Leo gets mauled by a bear. That’s the part I dreaded before going to see “The Revenant” tonight. Surprise! The bear incident turned out to be the least of my problems with the movie. Worse was that it was boring, long, emotionally vacant and in love with its own artistry.
Speaking of which, I loved director Alejandro Inarritu’s previous films (“Babel,” “Biutiful,” “Birdman,” for ex), and I loved his films precisely because they were bold and art-house and unique. But “The Revenant” reminded me of last year’s Robert Redford’s “All Is Lost” about trying to survive on a sailboat all alone in the middle of the ocean. As I watched that one, I kept muttering, “Die already.” Same with Leo in “The Revenant.”
Backing up, the movie takes us to the American frontier in the 1800s. The French are fighting the Indians who are fighting the Americans – all of whom are hunting for pelts, as in fur from dead animals. Think: Davy Crockett only X-rated for blood and guts. Leo, whose Indian wife has gone to the big frontier in the sky, brings his half-Indian son along on this particular hunt. Unfortunately for both, Leo gets mauled by the aforementioned bear, the son is killed and Leo is left for dead by an unscrupulous fellow hunter played by Tom Hardy. The rest of the two-and-a-half-hour movie is how Leo drags his totally messed up body around in the snow and rain, down rapids, in and out of trees as he tries to survive in order to exact vengeance on Tom Hardy. He eats raw meat, climbs into the carcass of a dead horse to keep warm (an especially vomit-inducing scene) and generally grunts and breathes loudly throughout – only to have the requisite battle scene with his nemesis in the end….and die.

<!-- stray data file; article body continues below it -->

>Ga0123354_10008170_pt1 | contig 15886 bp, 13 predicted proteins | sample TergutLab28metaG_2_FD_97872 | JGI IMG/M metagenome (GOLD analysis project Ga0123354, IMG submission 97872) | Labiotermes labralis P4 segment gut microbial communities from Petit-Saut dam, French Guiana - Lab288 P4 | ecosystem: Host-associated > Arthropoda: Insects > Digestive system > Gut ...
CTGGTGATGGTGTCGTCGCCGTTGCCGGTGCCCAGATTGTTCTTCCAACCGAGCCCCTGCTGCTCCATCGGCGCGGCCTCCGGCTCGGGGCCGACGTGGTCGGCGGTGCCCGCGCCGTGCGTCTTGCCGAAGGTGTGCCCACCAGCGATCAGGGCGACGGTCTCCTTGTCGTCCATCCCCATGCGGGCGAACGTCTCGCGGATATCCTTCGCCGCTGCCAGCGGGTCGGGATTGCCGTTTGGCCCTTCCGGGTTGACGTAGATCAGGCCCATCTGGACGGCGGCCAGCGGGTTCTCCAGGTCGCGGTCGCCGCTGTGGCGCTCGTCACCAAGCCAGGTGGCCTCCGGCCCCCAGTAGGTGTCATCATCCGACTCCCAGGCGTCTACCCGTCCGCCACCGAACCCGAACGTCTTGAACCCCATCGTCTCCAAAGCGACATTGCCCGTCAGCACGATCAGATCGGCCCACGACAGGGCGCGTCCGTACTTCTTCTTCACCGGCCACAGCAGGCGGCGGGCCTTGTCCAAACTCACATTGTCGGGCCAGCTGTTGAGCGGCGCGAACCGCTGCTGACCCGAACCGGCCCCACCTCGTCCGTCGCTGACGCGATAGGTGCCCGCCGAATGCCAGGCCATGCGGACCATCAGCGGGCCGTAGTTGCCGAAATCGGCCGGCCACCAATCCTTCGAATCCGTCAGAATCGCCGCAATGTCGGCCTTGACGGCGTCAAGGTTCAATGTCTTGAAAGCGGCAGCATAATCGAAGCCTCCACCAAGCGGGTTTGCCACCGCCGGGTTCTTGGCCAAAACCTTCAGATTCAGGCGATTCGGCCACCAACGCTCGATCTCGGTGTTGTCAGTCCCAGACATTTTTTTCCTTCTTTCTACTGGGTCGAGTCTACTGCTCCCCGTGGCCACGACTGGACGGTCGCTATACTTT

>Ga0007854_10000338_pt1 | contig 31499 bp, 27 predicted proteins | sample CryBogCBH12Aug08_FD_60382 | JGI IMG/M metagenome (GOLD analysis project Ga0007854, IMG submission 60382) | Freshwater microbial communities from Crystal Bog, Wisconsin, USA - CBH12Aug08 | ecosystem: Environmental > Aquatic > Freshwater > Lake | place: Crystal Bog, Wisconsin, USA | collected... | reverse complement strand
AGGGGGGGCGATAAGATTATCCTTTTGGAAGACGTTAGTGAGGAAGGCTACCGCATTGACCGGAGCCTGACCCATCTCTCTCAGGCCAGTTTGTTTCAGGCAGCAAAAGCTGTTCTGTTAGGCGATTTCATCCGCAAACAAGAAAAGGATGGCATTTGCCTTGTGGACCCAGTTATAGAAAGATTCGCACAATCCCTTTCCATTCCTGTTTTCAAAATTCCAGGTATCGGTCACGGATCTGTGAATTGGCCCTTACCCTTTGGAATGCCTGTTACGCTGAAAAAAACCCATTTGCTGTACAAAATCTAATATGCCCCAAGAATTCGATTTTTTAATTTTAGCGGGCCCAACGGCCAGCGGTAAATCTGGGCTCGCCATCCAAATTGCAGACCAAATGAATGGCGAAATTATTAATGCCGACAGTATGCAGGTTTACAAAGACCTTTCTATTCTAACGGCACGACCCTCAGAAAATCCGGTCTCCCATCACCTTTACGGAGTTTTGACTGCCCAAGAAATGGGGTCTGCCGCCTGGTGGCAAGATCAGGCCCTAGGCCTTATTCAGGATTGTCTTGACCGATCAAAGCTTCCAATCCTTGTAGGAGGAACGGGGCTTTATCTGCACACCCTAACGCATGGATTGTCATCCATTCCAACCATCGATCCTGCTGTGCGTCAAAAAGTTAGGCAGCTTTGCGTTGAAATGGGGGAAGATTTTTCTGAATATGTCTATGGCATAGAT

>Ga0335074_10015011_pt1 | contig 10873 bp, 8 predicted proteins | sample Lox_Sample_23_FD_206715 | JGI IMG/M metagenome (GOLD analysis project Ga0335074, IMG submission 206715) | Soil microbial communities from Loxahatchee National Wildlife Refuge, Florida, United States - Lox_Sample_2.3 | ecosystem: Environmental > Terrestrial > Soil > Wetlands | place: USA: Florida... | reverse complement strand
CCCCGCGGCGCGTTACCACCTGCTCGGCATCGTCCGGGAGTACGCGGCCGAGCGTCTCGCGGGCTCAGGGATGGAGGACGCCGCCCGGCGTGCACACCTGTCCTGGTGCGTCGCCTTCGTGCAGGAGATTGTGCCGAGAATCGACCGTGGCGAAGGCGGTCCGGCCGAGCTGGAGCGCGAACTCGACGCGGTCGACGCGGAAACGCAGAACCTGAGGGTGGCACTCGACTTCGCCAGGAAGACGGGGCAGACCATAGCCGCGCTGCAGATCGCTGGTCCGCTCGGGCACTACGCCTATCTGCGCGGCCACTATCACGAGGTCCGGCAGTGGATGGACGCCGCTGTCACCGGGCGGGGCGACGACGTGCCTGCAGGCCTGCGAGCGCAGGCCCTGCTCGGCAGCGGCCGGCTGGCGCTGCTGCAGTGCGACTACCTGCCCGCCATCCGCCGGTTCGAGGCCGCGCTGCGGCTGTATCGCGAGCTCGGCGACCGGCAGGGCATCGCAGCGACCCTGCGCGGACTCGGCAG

The cinematography is spectacular; there were scenes of the vast landscape that made me gasp they were so beautiful. But what attracted Inarritu to this story, which was inspired by a true one, beats me. Why put your actors and your audience through such gruesomeness? At least when you go to see a Quentin Tarrantino movie, the gory parts are supposed to be funny. Which is another way of saying I wish I’d gone to see “The Hateful Eight” instead.